George Wallace is without a question the most renowned political figure in Alabama history. Wallace may be number one in Southern political lore although he would arguably have competition from Louisiana’s Huey Long, the Talmadges of Georgia, Tillman from South Carolina, and Bilbo from Mississippi. It seems that we Southerners have enjoyed our political characters more than the rest of the country. I guess because we had less entertainment. All of the above mentioned characters came along before the advent of television and we had no major league baseball team to pull for as the Braves only came to Atlanta in recent years. All of our leading politicians were born actors and performers. Their campaign appearances were theatrical. They were born orators and sometimes part clown. They were also progressives who railed against big powerful moneyed special interests, usually located “up North,” who were cheating and stealing from the poor masses of Southerners. They were all demagogues, but we expected it from them.

George Wallace fit the mold to a T. He grew up under the tutelage of Big Jim Folsom, mimicking Big Jim’s style with country bands and promising farm-to-market roads, better schools, pensions for the poor, and lots of help for the small farmer. T.V. came into play in the early 1960’s and Wallace learned to deal with it effectively but he always loved the stump and shouting from the back of a large flatbed truck after the crowd had been wound up by a good country band.

Wallace was born to be a politician. I have often said that when I am an old man sitting around the retirement home, I will tell anyone who will listen that during my lifetime God sat down and made the greatest southern politician and greatest football coach ever. There will never be born at the same time two greater men in their field than George Wallace and Paul “Bear” Bryant. They were exceptionally talented men who coupled their unique God given talent with a love of their calling so that they worked tirelessly at their work because it was play to them. They will never be matched in history and they lived and flourished in the same era. No one will succeed at college football to the degree that Bear Bryant did, and no one will ever succeed at Alabama politics to the degree that George Wallace did. Their records will never be surpassed.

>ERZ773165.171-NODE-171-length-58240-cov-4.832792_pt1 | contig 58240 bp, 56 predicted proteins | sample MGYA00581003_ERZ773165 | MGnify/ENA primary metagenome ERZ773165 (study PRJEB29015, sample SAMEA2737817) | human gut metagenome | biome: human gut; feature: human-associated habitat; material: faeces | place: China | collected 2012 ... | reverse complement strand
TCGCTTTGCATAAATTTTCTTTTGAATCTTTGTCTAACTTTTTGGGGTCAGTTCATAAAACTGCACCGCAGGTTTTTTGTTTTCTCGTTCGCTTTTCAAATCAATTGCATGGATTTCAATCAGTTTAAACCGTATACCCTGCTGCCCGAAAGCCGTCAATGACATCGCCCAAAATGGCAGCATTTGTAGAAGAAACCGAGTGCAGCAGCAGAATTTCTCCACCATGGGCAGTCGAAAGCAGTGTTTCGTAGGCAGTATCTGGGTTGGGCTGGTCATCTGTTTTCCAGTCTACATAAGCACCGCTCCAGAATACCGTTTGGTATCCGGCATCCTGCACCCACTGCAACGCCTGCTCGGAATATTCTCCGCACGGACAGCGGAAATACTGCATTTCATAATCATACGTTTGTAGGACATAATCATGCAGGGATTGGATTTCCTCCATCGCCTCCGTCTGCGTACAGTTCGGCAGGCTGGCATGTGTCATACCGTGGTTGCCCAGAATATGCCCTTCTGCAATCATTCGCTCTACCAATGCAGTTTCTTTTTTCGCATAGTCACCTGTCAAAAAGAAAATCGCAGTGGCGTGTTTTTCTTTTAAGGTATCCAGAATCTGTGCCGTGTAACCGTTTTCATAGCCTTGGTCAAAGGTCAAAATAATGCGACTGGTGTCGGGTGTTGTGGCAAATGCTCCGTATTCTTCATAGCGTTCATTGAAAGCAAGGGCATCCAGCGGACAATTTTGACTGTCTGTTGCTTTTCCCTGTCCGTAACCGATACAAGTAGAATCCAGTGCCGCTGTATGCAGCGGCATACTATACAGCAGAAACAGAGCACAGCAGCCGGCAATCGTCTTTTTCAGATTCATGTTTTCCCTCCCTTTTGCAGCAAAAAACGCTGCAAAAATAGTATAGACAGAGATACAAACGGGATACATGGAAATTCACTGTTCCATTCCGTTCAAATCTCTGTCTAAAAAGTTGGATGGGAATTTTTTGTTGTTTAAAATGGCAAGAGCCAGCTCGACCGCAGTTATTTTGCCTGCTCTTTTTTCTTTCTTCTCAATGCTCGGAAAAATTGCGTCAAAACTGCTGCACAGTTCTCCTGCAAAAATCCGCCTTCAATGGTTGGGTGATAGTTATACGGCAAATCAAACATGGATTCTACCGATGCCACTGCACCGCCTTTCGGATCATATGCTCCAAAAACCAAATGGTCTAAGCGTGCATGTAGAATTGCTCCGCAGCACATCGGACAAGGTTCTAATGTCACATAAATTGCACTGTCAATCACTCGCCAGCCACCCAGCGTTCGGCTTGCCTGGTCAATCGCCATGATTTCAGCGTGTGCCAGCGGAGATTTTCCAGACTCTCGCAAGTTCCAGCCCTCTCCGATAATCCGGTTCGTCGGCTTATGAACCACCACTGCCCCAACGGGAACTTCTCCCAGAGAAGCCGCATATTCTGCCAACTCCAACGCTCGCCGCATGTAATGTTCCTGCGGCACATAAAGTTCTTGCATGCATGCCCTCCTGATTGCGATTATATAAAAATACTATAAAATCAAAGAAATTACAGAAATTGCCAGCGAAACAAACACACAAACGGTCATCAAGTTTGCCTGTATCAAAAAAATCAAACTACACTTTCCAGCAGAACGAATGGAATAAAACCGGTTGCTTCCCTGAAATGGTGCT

Wallace started paging in the Legislature as a young boy. He worked his way through the University of Alabama and Law School. He returned to his native Barbour County after serving in World War II. He was elected to the Legislature in 1946 at 27 years old, and became the state’s youngest legislator. He served six years, 1946-1953, but had no real financial resources.

So out of necessity he ran for and was elected Circuit Judge in Barbour County. He and his wife, Lurleen, with a growing family, made Clayton their home. He served one term as Circuit Judge, 1953-1958. He gave up his safe and secure judgeship to run for Governor in 1958. He lost that race to John Patterson, which would be the only defeat he would ever have to endure as an Alabama statewide politician.

The right of passage and practice at that time was that you run a get acquainted race. Then four years later you run and win since the governor could not succeed himself. Wallace did just that, he spent four years running for Governor full-time without a job or money. His mentor and best friend, Billy Watson, helped keep his family up financially. He devoted himself to the task completely for four years, 1958-1962. He was not to be denied. He won the Governor’s race in 1962. He understood that race was the issue in 1962. He captured that issue and never relinquished it. He lost to Patterson four year earlier because Patterson “out-segged” him. He vowed he would never be “out-segged” again.

We will continue on Wallace next week. See you then.